Recently, I read in a prominent newspaper an op-ed that concluded as follows:
The only small chance for peace today is the same chance that existed before the Gaza invasion: Europe, the United States and, mainly the Arab states , must help the Likud's enemy, Labor, prepare Israel for a complete withdrawal from the West Bank, and then hope that the Israelis, vast numbers of whom are unsympathetic to the Likud, see a Palestinian state on the West Bank as an alternative to the squalid vision of Bibi Netanyahu and Avigdor Lieberman.
Although I agree with the sentiment, and although, frankly, I would welcome anybody to help Israel out of mess it has gotten itself into, the world declaring war on the Likud doesn't seem to be such a great idea. Knowing Israelis, they would resent such blatant interference in their internal affairs, especially if it is backed by sanctions. Liberal fantasies aside, it is counter-productive to appeal to external pressure. It didn't work in Iraq. And it hasn't worked in Iran. Any innocent knows that.
Not, apparently, Jeffrey ("Hey-I-am-American-Israeli-Who-Understands-What-It-Takes-To-Get-Rid-of-Hamas") Goldberg. The above quotation was taken, with obvious modifications, from his latest op-ed in the New York Times. Only he wrote, of course,
The only small chance for peace today is the same chance that existed before the Gaza invasion: The moderate Arab states, Europe, the United States and, mainly, Israel, must help Hamas's enemy, Fatah, prepare the West Bank for real freedom, and then hope that the people of Gaza, vast numbers of whom are unsympathetic to Hamas, see the West Bank as an alternative to the squalid vision of Hassan Nasrallah and Nizar Rayyan.
Since the squalid vision of Nasrallah and Riyyan is no different from the squalid vision of the Israeli right, especially the religious Jewish right – it certainly is no more racist or bigoted – and since, the religious right has not been ostracized from Israeli society, one wonders why Goldberg doesn't offer the same prescription to Israel? Well, the answer is obvious. The Israeli religious right, while calling (and shooting) the shots on the West Bank, still doesn't run Israel's government. Of course, if the Palestinians had a state as strong and secure as Israeli, neither would Hamas. One has to thank Israeli interference, a corrupt Fatah, and Hamas' network of social and charitable organizations, for Hamas' power today.
What Goldberg should have said is as follows: The countries of the world should recognize the result of the Palestinian elections. They should make Palestinian security and well-being no less a priority than Israel's security and well-being. They should not interfere in the Palestinians' internal affairs, but they certainly can make their preferences known, the same way that the US and Europe clearly favor a Labour government over a Likud government in every election.
Moreover, the Palestinian people should get their act together and present a united front in dealings with Israel and the world. A divided Palestinian people is bad for them, good for the Israeli rejectionists, and plays into the hands of their own extremists.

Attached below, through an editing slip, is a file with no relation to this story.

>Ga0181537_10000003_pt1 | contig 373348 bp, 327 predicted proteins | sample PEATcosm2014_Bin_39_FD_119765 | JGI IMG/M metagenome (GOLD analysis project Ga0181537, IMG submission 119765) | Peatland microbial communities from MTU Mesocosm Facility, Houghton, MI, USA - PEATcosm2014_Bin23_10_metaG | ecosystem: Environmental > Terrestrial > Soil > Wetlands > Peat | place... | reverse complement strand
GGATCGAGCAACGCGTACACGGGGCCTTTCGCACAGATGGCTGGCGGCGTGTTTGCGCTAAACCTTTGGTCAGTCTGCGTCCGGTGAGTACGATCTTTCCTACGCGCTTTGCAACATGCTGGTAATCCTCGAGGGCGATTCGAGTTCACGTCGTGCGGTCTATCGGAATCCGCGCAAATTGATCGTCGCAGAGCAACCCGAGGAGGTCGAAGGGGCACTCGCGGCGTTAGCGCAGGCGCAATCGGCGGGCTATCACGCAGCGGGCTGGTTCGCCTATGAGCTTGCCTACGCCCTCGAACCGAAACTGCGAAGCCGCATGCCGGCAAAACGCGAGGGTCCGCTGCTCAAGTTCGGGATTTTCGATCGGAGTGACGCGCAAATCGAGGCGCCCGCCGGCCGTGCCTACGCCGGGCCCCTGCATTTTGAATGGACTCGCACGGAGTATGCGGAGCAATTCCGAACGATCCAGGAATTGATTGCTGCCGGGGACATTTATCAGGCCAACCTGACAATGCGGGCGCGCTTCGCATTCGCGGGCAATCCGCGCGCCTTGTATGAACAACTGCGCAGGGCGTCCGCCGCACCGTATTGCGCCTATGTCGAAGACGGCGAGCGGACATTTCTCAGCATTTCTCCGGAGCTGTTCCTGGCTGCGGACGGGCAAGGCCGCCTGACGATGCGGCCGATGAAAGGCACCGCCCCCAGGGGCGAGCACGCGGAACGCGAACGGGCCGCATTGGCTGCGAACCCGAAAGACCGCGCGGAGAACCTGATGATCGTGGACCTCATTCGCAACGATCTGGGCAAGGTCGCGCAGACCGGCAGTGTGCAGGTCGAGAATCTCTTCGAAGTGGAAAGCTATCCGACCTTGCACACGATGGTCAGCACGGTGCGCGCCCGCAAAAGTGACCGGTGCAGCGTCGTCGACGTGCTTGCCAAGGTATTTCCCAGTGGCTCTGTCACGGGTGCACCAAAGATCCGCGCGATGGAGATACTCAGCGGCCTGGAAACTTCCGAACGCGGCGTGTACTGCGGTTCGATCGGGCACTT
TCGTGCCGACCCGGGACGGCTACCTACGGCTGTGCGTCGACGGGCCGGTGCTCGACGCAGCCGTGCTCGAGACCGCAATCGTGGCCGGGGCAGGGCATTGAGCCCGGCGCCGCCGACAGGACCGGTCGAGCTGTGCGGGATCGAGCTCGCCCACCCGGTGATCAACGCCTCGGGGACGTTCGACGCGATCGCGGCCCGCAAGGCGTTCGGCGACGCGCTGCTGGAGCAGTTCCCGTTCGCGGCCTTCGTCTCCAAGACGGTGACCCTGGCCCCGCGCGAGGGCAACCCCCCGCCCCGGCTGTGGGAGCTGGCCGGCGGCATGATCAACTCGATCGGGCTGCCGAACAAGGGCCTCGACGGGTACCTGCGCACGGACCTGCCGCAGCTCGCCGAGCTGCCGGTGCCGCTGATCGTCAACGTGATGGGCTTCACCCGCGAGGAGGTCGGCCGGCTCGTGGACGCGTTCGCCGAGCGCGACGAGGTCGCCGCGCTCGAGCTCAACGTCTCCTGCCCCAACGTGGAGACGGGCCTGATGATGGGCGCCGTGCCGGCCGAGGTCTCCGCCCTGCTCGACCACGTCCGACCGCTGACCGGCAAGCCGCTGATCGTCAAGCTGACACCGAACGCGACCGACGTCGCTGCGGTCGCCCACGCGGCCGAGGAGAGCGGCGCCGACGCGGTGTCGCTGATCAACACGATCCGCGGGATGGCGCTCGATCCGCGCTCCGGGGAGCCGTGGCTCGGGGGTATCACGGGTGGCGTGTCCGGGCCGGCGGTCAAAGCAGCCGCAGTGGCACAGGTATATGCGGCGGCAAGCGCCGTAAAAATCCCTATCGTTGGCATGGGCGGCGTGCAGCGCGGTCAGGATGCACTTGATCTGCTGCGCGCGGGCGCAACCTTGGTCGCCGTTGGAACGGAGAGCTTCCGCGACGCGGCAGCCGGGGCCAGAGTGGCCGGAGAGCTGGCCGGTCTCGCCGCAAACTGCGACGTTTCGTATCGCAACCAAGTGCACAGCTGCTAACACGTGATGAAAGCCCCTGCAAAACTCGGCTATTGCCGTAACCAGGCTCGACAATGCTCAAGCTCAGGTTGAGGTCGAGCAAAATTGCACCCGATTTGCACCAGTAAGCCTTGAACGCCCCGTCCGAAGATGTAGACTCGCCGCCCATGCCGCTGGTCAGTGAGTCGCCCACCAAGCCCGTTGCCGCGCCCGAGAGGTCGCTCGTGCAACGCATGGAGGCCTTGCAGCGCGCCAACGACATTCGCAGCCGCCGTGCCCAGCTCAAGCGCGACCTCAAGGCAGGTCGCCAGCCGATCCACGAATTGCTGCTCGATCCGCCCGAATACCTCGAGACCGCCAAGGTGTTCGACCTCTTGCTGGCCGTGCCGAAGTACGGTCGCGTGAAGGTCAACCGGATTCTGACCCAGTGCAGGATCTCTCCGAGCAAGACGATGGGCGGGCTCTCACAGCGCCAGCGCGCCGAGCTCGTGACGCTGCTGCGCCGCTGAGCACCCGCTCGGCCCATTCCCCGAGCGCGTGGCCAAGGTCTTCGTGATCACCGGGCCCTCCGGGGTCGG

As for Hamas, I yield to no person in my disgust with its charter and its theology, which I take as seriously as I take the theology of the rightwing religious Zionists in Israel, Hamas' ideological counterparts among the Jews. I live among them and read what they write. A lot of it is damn scary.
But I also know that nothing in Goldberg's article – or in anything I have read about Hamas – suggests that they would not welcome a long-term truce with Israel, in which they could build their Shari'a state, waiting, of course, for Allah to strike down the Jewish pigs and apes, in the way that the religious right in Israel prepares for the building of the Third Temple, and the destruction of Amalek. I assure you that I can live with that, just as I can daven with people who pray for similar things to happen to the Palestinians. (And imagine how they will feel – and how they will act -- when the Palestinians have their own state in the heart of Judea, Samaria, and Jerusalem.)
Haaretz journalist Akiva Eldar, whose opinions on Hamas are a lot more reliable than Goldberg's, wrote recently about how the campaign against Gaza is handing the West Bank to Hamas. Goldberg apparently still believes that Israel, American, and Arab governments can bring about regime change and weaken Hamas. The idea wasn't convincing when Krauthammer was cheerleading the American invasion of Iraq. Why think it will work better in Palestine? At least America holds out the promise of withdrawing from Iraq totally.
And precisely what is the "real freedom" that Goldberg is willing to offer the Palestinians? A single state on the West Bank and Gaza, with a strong army – at least as strong as Jordan's – that can defend itself from the threat of Israeli aggression?
Or two quasi-states with a police force, a pretty flag, stamps, and casinos, whose economy is controlled by – you guessed it – Israel.
Now that sounds like a recipe for a Hamas take-over.